Percutaneous mitral valve repair Procedure: The last chance for symptoms improvement in advanced refractory chronic heart failure?

Mitral regurgitation is the most common cardiac valve pathology. The prevalence of moderate to severe mitral regurgitation in a general population aged 75 years and older is approximately 10% and its presence generally contributes to an impaired prognosis for the patients. Surgical mitral valve repair (particularly in degenerative mitral regurgitation) is widely established based on excellent long-term outcomes and effective reduction of mitral regurgitation. In functional mitral regurgitation, isolated mitral valve surgery is less well established owing to poorer surgical results and the lack of evidence for a benefit of surgery over medical therapy. This is related to the fact that in functional mitral regurgitation, the valvular incompetence may appear secondary to changes in left ventricular size and geometry, and thereby contribute to a variable extent to the underlying pathophysiology of congestive heart failure. Moreover, many patients with severe mitral regurgitation are denied surgery as a result of their high surgical risk because of age, poor left ventricular function, or other comorbidities.

Treatment strategies for patients with mitral regurgitation (MR) are changing. Current guidelines suggest that patients with symptoms, atrial arrhythmias (especially atrial fibrillation), pulmonary hypertension, or left ventricular (LV) decompensation heralded by changes in LV ejection fraction should undergo mitral valve surgery. In addition, for patients in whom valvular repair is likely, the guidelines also suggest that an asymptomatic patient with severe MR and normal LV function might undergo mitral valve repair to prevent the sequelae of chronic MR. Earlier and earlier treatment and mitral valve repair are now the surgical norm. In one sense, the guard is already changing.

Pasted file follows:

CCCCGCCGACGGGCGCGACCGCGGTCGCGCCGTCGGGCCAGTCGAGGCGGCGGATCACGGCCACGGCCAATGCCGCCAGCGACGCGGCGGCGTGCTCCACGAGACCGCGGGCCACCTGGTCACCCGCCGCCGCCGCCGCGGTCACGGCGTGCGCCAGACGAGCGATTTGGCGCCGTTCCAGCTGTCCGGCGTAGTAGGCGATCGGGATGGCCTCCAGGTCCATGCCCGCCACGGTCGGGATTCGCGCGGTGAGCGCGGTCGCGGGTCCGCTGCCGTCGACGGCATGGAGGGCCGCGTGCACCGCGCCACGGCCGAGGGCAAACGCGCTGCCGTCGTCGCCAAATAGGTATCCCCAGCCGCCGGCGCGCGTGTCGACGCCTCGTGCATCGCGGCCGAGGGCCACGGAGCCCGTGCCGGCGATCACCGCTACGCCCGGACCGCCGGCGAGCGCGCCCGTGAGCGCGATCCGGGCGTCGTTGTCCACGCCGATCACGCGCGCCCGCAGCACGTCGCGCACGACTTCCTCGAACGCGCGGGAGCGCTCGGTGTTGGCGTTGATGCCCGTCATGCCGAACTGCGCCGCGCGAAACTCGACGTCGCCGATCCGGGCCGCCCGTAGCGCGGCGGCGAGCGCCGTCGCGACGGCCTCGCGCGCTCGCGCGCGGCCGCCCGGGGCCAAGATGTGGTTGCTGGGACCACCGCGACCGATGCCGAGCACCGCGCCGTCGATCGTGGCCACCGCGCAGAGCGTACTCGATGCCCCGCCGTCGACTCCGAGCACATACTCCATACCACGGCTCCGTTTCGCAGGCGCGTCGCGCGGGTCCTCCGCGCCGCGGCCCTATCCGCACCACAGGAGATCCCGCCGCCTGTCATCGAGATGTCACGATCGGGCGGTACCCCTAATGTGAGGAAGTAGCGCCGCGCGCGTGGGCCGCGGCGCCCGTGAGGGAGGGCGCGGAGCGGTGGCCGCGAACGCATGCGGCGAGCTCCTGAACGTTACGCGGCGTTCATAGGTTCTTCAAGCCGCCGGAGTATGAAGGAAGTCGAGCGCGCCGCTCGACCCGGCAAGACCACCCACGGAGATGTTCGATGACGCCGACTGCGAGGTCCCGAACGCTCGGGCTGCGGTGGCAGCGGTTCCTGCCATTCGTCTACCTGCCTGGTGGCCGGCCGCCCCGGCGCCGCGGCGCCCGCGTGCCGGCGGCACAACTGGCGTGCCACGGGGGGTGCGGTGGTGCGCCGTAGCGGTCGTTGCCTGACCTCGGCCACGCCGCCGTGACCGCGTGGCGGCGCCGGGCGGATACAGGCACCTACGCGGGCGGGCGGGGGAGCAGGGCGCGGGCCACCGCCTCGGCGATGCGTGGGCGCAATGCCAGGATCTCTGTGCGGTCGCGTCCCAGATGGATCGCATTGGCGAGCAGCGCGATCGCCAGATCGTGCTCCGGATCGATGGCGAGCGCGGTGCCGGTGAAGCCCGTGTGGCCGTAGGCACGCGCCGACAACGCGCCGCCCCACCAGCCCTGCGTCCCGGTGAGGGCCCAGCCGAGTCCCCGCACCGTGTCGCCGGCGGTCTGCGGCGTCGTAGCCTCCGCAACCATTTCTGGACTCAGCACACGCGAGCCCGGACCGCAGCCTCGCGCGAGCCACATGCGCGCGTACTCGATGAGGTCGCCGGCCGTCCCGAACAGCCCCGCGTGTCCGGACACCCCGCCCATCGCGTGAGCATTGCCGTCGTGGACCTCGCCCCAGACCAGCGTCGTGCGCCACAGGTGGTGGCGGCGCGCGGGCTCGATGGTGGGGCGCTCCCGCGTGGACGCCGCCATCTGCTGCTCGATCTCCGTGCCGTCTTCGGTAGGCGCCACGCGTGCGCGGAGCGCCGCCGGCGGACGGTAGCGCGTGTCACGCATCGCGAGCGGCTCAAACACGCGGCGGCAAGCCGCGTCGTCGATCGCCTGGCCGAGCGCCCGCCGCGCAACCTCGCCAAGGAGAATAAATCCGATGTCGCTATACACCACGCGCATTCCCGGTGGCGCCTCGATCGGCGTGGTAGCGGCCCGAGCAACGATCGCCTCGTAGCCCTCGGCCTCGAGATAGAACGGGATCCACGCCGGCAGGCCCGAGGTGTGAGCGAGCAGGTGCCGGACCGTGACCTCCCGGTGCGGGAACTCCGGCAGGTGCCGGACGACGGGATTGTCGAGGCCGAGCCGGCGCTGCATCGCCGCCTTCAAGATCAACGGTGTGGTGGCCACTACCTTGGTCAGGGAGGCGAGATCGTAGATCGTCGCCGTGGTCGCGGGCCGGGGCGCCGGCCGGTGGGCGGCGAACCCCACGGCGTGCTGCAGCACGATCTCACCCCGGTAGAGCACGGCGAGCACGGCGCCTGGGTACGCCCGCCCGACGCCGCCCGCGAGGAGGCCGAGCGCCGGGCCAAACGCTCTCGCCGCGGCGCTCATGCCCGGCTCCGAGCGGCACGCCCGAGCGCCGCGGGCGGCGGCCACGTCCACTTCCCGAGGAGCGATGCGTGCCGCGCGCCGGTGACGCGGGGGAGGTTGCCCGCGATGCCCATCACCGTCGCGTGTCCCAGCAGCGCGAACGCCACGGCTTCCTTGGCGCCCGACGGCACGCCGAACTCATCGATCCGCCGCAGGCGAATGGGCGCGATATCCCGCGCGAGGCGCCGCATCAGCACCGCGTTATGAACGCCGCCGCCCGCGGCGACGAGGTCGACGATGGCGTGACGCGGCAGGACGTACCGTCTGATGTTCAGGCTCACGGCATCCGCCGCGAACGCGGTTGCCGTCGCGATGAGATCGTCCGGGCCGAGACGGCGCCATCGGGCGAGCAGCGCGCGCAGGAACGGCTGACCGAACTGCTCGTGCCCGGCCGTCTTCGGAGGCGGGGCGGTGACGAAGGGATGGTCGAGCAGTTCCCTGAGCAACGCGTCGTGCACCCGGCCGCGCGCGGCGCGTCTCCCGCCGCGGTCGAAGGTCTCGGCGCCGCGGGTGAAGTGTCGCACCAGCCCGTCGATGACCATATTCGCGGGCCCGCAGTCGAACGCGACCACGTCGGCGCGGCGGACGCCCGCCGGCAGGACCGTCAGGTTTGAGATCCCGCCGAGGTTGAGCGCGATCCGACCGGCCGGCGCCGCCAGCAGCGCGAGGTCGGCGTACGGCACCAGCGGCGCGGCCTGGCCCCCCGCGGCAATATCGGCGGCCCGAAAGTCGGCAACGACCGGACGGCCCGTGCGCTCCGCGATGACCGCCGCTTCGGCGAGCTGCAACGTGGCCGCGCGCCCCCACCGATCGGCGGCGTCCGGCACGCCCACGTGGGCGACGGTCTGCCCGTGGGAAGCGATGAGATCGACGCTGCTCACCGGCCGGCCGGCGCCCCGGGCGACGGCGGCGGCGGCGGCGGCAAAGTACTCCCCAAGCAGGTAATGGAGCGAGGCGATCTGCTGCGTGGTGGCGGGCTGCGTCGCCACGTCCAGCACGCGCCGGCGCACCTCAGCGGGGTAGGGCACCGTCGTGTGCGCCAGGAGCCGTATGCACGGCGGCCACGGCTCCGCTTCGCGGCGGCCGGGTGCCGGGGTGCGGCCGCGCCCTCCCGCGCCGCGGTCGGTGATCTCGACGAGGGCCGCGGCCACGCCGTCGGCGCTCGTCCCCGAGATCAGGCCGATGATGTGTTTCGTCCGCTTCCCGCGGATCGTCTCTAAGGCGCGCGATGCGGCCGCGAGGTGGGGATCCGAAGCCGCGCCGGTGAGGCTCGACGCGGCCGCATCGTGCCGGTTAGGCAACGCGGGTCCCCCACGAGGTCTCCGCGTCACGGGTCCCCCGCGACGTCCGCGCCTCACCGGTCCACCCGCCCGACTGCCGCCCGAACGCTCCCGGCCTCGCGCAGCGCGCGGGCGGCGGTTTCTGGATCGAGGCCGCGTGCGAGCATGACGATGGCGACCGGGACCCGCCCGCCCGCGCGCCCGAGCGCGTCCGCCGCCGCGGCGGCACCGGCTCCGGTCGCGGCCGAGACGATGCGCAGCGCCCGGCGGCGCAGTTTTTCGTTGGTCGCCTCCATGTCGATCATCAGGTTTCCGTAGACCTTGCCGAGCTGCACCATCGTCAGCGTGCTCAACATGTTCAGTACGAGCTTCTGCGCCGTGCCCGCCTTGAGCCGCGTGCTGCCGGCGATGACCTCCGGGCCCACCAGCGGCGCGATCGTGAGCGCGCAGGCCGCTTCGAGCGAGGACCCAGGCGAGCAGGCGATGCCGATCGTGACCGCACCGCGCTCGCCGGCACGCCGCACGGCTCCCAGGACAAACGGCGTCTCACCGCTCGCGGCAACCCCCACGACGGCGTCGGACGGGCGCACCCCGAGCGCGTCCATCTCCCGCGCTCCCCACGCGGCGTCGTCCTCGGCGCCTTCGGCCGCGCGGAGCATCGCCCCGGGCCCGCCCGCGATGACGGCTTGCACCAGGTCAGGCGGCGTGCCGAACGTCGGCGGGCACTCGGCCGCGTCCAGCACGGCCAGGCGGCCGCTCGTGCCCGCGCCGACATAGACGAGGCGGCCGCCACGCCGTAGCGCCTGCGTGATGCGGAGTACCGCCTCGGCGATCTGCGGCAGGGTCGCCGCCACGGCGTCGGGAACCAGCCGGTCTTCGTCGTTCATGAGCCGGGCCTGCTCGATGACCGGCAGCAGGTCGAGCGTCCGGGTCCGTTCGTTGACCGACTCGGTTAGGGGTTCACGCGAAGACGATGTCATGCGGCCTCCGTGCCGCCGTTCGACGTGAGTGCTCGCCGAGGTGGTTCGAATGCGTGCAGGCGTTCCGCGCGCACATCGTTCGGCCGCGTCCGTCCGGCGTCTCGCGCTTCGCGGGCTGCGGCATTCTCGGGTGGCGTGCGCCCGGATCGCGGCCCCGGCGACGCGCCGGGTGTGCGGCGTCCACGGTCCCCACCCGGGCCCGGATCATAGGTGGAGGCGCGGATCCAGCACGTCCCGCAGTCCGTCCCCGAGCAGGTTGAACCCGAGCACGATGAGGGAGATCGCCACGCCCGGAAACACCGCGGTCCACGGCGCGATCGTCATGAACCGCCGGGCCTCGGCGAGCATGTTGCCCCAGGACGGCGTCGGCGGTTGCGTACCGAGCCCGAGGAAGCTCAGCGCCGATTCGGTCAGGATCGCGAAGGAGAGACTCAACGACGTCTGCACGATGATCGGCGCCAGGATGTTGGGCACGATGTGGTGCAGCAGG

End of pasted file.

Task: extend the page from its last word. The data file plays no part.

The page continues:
Repair of the mitral valve is associated with an at least equivalent late survival rate compared with replacement, and perhaps lower operative risk. A reduced risk of endocarditis, fewer thromboembolic complications, and better preservation of LV function make repair an attractive strategy; however, successful mitral valve surgery is dependent on individual valve pathology. In rheumatic mitral regurgitation, the distorted leaflet anatomy, associated subvalvular fibrosis, and calcification rarely allow valve repair. Patients with ischemic or congestive heart disease, LV remodeling, annular dilation, alteration of the subvalvular apparatus, and distorted leaflet coaptation present special challenges. Most surgeons attempt a complete repair, combining direct valvular restoration with an annuloplasty device. If the guard is to change successfully as we move toward percutaneous transcatheter repair, then valuable lessons learned during many years of surgical experience must not be forgotten. The challenges are magnified several fold in percutaneous approaches.